Germany. A Winter’s Tale

Text by Heinrich Heine (1797-1856)
translated into English by Joseph Massaad

Caput XXIV

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Departure | I | II | III | IV | V | VI | VII | VIII | IX | X | XI | XII | XIII | XIV | XV

How I got up the narrow stairs,
Is difficult for me to say.
Perhaps some invisible spirit
Carried me up all the way.

Here, in Hammonia’s little room
The time went swiftly by.
The Goddess confessed: her liking for me
Has always been quite high.

“You see”, she said, “in earlier days,
The one I mostly used to admire
Was the bard who sang the Messiah
Upon his pious lyre.

You see my Klopstock’s bust on the chest,
That’s where, for a long time, it sat.
But for years now, it only serves
As a perch to hang my hat.

You’re my favourite now, you can see
That your picture hangs above my bed,
And that a wreath of fresh laurel-leaves
Crowns your handsome head.

And yet, you’ve often nagged my sons;
I must admit, it caused some pain,
And I was sometimes deeply wounded-
This must not happen again.

I trust that time has cured you now
Of such an unholy behaviour,
And taught you to be more tolerant
With fools and those you deem inferior.

But tell me, what prompted your travel?
There must be a very special reason!
Why travel North with such weather,
As we approach the winter season?”

“O, my Goddess!” I replied,
“There are some thoughts that slumber deep
At the bottom of the human heart,
And suddenly awake from their sleep.

Outwardly, everything seemed fair;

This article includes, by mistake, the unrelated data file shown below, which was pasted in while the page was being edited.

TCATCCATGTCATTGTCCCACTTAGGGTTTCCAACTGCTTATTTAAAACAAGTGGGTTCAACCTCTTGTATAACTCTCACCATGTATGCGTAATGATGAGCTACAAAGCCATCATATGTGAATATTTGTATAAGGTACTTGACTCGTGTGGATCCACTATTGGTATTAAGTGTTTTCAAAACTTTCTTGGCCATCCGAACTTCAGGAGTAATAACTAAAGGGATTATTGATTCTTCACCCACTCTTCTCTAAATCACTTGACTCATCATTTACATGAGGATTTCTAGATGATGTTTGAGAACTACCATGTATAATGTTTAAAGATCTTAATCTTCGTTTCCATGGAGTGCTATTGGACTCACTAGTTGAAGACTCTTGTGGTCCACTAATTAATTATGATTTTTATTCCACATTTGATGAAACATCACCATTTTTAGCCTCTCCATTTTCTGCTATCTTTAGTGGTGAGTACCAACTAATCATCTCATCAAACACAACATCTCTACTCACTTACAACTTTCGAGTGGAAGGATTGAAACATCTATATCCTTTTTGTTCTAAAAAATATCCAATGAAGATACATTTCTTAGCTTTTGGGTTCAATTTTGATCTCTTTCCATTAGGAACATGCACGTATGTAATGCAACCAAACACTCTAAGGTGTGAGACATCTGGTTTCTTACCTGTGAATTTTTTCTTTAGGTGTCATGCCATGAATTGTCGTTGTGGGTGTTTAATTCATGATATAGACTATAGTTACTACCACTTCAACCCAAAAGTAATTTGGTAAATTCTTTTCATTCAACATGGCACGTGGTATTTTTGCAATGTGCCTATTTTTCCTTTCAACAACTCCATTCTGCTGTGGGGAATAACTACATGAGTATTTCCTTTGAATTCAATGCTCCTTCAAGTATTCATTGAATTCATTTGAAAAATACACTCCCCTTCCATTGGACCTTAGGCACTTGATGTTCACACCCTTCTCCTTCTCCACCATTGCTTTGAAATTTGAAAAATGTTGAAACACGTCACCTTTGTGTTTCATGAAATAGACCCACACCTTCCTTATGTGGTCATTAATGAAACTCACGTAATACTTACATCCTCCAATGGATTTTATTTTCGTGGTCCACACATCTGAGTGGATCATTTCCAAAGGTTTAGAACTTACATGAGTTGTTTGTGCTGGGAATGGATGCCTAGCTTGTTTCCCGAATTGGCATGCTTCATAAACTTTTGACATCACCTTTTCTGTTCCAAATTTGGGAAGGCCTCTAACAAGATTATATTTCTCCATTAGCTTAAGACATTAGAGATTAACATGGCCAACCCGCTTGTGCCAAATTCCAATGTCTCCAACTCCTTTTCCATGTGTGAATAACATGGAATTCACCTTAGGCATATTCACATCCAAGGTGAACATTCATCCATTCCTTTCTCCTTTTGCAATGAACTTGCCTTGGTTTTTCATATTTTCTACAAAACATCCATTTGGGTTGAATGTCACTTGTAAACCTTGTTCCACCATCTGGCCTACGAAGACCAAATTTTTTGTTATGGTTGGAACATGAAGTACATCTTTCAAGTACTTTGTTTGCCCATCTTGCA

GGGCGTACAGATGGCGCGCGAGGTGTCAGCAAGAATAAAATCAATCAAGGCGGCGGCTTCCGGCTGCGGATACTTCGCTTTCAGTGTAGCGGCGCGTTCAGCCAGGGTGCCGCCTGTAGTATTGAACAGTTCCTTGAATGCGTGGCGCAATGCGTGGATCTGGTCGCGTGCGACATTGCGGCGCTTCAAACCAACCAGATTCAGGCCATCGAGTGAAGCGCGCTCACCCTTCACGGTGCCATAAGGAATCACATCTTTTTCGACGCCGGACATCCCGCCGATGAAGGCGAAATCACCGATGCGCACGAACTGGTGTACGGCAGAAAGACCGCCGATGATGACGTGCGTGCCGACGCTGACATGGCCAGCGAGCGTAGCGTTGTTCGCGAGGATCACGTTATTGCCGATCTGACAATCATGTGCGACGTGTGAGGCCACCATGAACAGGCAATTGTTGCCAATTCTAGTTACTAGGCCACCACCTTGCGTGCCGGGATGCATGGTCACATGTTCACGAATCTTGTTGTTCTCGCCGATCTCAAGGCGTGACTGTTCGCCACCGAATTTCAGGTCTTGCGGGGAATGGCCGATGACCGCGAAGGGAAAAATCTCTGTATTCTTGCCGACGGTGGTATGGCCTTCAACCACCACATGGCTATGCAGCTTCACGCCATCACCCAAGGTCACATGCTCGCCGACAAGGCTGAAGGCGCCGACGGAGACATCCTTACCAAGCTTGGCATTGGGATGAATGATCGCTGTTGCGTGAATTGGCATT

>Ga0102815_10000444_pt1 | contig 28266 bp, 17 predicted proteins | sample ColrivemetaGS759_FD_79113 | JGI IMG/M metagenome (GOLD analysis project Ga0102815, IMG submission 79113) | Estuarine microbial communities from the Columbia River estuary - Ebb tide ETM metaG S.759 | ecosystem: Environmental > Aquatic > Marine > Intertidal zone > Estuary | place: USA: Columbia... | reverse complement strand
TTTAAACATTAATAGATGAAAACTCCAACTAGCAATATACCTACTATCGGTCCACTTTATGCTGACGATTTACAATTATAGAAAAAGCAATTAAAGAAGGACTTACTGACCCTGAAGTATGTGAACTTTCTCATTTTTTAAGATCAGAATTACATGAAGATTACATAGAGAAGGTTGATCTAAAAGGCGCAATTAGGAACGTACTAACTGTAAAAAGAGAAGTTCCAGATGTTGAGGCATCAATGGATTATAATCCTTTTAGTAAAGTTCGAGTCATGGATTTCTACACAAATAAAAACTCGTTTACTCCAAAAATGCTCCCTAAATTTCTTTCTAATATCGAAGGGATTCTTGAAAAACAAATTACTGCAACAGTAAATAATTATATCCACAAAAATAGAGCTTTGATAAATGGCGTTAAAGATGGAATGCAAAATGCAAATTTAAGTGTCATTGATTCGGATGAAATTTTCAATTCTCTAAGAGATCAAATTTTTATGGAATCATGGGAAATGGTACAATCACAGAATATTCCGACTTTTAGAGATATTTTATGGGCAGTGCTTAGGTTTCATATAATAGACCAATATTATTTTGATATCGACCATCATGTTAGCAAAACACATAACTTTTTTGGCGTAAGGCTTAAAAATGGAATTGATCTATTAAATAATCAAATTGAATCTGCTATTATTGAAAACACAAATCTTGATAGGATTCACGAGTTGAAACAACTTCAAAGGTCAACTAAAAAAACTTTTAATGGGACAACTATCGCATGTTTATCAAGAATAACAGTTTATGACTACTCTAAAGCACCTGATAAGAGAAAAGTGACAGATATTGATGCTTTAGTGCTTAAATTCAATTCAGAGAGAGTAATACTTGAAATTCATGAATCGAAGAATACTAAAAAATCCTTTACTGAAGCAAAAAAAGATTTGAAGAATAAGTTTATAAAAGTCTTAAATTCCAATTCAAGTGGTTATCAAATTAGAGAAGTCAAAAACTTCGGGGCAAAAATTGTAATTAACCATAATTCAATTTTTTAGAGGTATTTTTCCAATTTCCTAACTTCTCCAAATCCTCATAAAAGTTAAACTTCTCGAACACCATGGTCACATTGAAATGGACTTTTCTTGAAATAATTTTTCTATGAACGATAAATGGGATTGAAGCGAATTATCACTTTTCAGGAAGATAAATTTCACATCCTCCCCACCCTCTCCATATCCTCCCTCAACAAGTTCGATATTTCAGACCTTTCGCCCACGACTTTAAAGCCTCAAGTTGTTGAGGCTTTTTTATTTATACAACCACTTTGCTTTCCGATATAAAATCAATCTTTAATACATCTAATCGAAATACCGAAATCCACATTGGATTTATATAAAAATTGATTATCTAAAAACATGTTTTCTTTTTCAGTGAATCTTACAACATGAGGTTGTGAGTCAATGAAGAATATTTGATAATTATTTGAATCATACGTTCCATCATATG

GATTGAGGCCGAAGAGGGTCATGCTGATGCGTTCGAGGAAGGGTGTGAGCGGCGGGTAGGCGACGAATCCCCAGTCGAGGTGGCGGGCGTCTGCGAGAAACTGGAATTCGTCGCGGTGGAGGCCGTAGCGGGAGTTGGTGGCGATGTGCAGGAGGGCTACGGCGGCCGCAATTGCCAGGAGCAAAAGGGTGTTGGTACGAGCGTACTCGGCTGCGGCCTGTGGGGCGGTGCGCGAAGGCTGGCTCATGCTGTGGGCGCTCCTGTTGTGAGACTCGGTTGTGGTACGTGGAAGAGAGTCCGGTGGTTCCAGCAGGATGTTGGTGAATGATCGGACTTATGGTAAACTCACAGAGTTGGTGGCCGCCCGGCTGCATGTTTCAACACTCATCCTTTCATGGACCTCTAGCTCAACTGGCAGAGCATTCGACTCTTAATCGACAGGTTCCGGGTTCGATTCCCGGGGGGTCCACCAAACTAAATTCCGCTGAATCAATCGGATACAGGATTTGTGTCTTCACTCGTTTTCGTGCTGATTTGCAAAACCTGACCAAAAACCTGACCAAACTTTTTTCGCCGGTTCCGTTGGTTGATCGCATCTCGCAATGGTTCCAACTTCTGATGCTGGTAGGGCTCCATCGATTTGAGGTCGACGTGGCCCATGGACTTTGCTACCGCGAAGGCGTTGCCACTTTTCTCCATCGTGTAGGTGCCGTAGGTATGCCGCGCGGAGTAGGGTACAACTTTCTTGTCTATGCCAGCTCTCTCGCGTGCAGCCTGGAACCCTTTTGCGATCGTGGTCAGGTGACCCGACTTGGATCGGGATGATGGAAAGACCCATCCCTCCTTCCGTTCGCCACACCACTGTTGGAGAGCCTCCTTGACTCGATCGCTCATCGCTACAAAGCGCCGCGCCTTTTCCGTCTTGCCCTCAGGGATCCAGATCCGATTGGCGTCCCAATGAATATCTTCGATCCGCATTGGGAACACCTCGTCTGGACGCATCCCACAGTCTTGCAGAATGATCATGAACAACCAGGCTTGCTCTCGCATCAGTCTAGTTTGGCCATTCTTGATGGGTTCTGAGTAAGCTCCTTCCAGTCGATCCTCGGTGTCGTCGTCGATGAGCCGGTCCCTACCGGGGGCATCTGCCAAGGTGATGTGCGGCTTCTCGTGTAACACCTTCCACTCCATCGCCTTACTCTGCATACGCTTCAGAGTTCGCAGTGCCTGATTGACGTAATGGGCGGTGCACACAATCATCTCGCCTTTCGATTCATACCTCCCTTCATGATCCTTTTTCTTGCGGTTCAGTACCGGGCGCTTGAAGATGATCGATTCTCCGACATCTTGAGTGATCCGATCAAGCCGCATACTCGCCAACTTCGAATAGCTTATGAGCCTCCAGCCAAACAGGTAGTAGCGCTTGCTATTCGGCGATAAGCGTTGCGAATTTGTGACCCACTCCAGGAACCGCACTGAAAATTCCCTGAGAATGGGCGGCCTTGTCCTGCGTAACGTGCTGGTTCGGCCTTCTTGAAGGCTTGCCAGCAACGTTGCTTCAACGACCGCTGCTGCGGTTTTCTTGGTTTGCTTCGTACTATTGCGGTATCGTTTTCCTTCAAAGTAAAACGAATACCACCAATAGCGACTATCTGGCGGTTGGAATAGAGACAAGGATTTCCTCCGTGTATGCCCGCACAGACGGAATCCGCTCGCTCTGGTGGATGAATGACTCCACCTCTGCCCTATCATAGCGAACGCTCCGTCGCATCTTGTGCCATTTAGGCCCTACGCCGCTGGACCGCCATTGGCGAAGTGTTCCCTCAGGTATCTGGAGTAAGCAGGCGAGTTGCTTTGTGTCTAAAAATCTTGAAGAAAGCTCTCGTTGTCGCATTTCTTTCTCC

Yet, an internal uneasiness
Oppressed me, and was daily growing.
I was plagued by homesickness.

The stimulating air of France,
Now oppressed me by its weight.
I had to breathe German air again,
Or else, I would suffocate.

I yearned for the German tobacco-smoke,
And for the fragrance of peat;
I trembled eagerly to have
German soil under my feet.

I yearned to see my old lady once more,
And, through the nights, I’d sigh.
She lives beside the Dam Gate,
And Lottchen lives nearby.

And also that old noble gentleman,
Who scolded me regularly,
Some sighs were meant for him too,
For he protected me generously.

I wish I could hear from his mouth
The words ‘young fool!’ repeated,
Which my heart, in younger days,
Always, like music, greeted.

I yearned to see the chimney-smoke,
Rising up from German stoves,
For the nightingales of lower Saxony,
And for the quite beech-tree groves.

I even yearned for all those places,
The passion stations of this town,
Where once I traded the cross of youth,
And wore a thorny crown.

I wanted to weep, where I once wept,
Those tears so bitter and burning;
It’s love of country, I believe,
They call this foolish yearning!

I do not like to mention it,
It’s only a disease, deep down,
A shameful wound, not to reveal
To every soul in town.

O, how I hate that pack of villain,
You try to stir up your hearts,
By putting their patriotism on show,
With all its ulcerous warts!

They’re shameless shabby beggars,
All they seek is charity.
All that Menzel and his Swabians want
Is a penny of popularity!

O, my Goddess, you find me today
Rather soft-hearted and sickly.
I’m a bit sick, but I’ll take care,
And hope to recover quickly.

Yes, I am sick, but you can
Easily refresh my spirit.
Offer me a good cup of tea,
With some rum mixed to it.”


Departure | I | II | III | IV | V | VI | VII | VIII | IX | X | XI | XII | XIII | XIV | XV